Events & Media

Sept. 23, 2016

A Bren School Scholar Heads East to Move Up
During seven years at Bren, Adeyemi Adeleye earned a master's and a PhD, started a family, and became a first-rate researcher. Now, a prestigious fellowship is leading him to Rhode Island.


Adeyemi Adeleye

When Adeyemi “Yemi” Adeleye left Nigeria in 2009 to pursue a master’s degree at the Bren School, it was his first time traveling abroad. As he leaves Santa Barbara this weekend bound for an EPA lab in Rhode Island, he takes with him not only a MESM degree (2011), but also a PhD (2015) and years of experience in Bren professor Arturo Keller’s lab, first as a MESM research assistant and more recently as a postdoctoral researcher.

Oh yes, in the seven years he has been here, Yemi also married and had a son, who is now four.
“This has been my home since I left Nigeria,” he says. “I’ve come here almost every day for the past seven years. I’ve become used to it, and I love it here.”

He is leaving Bren now to pursue opportunities available to him as the recipient of a prestigious and highly competitive National Research Council Research Associateship Program Fellowship, awarded under the auspices of the National Academies of Sciences.

"I am very proud that Yemi has obtained this prestigious NRC Fellowship,” said Bren professor Arturo Keller, who served as Yemi's PhD advisor. “He earned it through his dedication, creativity, perseverance, and charisma. He is a fantastic researcher and mentor, and just a great guy to have around. He will definitely be missed by all of us, particularly me, but I know we will hear of his great accomplishments in the future, and he knows he will always be received here with open arms."

The NRC fellowship program places promising young scientists in research labs at federal government agencies. Some three hundred fellowships are awarded each year from a pool of up to one thousand applicants from around the world. To be considered, applicants must propose a research agenda they wish to pursue. Yemi proposed research to address uncertainties regarding the behavior ― and thus, the environmental implications ― of engineered nanoparticles (ENPs) in marine systems. He plans to focus on graphene, a relatively new nanoparticle that is coming into wider use.

After a brilliant undergraduate career studying microbiology, Yemi wanted to pursue a PhD at Bren but also wanted to switch his focus, though he wasn’t sure of his new direction. Concerned that he might not get in to a PhD program at UCSB or Bren, he applied for the Bren School professional master’s program. Though the MESM degree is not intended as a prelude to the PhD track but may serve as one, Yemi recalls thinking “It would give me a good start to new direction and provide a basis for anyone who might evaluate me as a potential PhD student.”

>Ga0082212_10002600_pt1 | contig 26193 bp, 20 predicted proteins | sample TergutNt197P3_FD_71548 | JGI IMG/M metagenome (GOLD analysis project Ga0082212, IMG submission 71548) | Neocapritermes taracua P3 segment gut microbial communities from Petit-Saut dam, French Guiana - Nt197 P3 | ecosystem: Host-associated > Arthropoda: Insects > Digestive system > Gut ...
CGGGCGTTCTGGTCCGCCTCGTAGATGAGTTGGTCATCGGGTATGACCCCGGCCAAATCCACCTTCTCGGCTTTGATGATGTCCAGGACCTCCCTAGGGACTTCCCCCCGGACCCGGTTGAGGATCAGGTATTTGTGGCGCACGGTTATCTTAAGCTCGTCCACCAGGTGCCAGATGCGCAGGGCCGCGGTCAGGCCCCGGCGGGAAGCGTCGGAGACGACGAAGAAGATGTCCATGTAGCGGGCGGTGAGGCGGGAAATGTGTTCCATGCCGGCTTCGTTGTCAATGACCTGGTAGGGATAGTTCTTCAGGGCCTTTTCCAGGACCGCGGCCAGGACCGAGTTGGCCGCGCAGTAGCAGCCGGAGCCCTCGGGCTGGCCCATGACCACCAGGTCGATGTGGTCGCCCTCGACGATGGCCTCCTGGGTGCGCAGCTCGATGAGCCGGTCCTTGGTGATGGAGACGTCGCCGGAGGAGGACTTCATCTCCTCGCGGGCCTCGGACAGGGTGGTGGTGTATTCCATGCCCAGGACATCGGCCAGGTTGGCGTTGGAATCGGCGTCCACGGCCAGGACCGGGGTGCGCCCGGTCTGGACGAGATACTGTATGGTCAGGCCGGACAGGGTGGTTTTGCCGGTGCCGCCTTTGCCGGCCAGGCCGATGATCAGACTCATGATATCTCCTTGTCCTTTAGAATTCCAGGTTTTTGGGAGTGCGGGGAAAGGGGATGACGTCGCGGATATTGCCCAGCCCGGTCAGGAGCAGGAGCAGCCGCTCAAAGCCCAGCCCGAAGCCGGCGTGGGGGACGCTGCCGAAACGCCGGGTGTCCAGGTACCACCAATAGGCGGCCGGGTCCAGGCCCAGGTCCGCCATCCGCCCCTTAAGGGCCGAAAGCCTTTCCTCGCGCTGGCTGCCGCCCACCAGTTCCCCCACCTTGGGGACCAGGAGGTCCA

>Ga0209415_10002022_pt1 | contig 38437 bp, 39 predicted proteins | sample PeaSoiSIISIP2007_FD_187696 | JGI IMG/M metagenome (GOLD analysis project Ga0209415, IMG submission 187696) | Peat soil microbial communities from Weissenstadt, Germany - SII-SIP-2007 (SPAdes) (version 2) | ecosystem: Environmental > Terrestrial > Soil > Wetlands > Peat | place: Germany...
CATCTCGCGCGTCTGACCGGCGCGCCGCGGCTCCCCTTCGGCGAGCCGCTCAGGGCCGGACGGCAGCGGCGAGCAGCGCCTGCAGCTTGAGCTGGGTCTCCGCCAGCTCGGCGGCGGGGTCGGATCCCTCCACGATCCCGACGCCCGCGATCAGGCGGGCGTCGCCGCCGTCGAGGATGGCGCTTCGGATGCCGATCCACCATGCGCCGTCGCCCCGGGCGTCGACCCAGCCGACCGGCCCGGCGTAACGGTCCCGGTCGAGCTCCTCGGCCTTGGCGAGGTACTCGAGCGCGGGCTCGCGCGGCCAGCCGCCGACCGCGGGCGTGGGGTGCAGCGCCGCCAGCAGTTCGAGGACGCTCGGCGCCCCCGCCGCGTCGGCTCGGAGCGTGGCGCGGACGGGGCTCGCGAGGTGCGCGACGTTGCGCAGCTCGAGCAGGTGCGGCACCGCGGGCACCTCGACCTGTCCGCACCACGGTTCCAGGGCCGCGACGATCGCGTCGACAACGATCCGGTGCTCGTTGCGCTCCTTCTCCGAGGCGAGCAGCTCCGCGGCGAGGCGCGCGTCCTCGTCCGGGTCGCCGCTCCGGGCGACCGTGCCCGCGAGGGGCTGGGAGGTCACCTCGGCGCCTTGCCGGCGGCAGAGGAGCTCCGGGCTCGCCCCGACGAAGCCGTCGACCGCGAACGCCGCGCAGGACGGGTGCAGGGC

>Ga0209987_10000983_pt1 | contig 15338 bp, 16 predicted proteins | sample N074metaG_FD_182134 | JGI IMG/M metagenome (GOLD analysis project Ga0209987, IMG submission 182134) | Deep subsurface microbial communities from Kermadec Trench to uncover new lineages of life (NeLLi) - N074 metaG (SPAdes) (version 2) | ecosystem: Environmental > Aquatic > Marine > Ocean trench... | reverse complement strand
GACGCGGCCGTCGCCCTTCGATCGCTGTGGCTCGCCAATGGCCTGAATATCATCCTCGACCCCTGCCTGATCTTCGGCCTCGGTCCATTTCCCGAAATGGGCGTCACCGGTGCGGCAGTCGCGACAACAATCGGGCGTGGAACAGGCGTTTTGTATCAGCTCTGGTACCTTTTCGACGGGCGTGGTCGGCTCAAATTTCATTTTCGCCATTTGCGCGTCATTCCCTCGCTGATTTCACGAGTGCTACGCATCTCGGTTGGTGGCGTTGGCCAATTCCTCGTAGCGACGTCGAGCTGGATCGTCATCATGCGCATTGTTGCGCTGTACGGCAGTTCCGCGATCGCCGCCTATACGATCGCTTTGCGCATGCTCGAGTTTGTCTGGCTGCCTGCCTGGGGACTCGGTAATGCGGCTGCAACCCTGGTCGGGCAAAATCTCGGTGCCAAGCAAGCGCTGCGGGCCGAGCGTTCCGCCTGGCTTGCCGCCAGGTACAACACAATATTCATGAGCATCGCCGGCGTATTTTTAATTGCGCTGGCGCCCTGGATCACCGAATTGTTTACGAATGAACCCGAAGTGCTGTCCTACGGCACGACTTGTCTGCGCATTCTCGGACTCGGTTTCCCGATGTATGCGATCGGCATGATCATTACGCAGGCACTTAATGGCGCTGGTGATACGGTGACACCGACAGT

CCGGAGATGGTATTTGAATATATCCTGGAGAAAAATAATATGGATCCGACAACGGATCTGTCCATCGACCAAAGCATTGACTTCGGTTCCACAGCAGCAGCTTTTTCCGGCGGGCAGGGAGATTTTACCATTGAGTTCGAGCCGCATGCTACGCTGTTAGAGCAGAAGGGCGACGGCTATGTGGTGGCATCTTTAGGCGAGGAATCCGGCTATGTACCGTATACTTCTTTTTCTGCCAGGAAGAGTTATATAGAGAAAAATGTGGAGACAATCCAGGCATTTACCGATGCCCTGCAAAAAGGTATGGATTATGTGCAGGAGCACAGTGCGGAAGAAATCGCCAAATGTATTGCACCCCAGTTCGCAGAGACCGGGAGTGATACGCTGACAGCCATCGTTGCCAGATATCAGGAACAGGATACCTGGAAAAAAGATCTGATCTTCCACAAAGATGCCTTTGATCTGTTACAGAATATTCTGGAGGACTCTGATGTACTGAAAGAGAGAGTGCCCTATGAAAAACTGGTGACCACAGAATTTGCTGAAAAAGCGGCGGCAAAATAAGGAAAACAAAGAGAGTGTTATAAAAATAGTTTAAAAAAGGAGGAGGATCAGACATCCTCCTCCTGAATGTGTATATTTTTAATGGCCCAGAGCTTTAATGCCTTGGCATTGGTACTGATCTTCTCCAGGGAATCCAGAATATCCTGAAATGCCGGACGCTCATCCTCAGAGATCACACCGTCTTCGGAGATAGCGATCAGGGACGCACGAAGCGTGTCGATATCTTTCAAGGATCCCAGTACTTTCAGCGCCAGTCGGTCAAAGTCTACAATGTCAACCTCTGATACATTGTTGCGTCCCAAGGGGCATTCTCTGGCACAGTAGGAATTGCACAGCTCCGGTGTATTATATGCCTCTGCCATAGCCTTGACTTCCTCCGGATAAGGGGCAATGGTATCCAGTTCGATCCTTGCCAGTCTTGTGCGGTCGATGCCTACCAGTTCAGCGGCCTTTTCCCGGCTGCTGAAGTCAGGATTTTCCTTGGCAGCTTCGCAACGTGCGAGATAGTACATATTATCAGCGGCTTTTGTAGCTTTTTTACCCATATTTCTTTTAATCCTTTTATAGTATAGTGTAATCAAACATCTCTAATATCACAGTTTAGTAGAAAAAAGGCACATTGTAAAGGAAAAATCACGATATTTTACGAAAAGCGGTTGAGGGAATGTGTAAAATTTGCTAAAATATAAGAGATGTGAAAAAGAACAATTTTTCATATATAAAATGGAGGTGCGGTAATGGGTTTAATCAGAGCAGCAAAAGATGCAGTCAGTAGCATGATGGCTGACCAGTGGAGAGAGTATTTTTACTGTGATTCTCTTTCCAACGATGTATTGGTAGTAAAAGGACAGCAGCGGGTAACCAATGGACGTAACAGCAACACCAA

He recalls being impressed from day one by the "friendliness and flexibility of the staff and their willingness to help a rookie."

Yemi’s Bren School Master’s Group Project focused on developing health and safety guidelines for the then-nascent nanotechnology industry. He also worked as an assistant in the lab of his Group Project advisor, Bren professor Patricia Holden, who leads a microbiology research group for the UC Center for Environmental Implications of Nanotechnology. Keller is associate director of the global collaboration, based at UCLA, for which Bren professors Hunter Lenihan and Sangwon Suh also lead focused research.

Originally, Yemi had intended to return to Nigeria to work on remediating pollution from the large petroleum industry there, but he then realized that plenty of solutions to those problems already existed and that the real problem was that they weren’t being used, so he chose the nano direction.

“Before I came to Bren, I had no idea what a nanoparticle was,” he says with a laugh, but once he began studying ENPs, “I thought I could make a meaningful contribution to a new field.”

Now, seven years later, he has developed substantial expertise in how nanoparticles behave in aquatic systems. He gives some of the credit for his success to Keller, his longtime mentor, describing him as someone who “creates the motivation to work hard. He gives you the freedom to create your own experiments and ask your own questions. He helped me tap into my own creativity while continuing to focus on the overall goal of the lab.”

Yemi hopes to become a professor, and sees the NRC fellowship as an important step in that direction, enabling him to expand his professional network and make his mark as a researcher beyond the university environment while experiencing how government uses research to solve real-world problems.
The Bren School wishes Yemi safe travels and much continued success.

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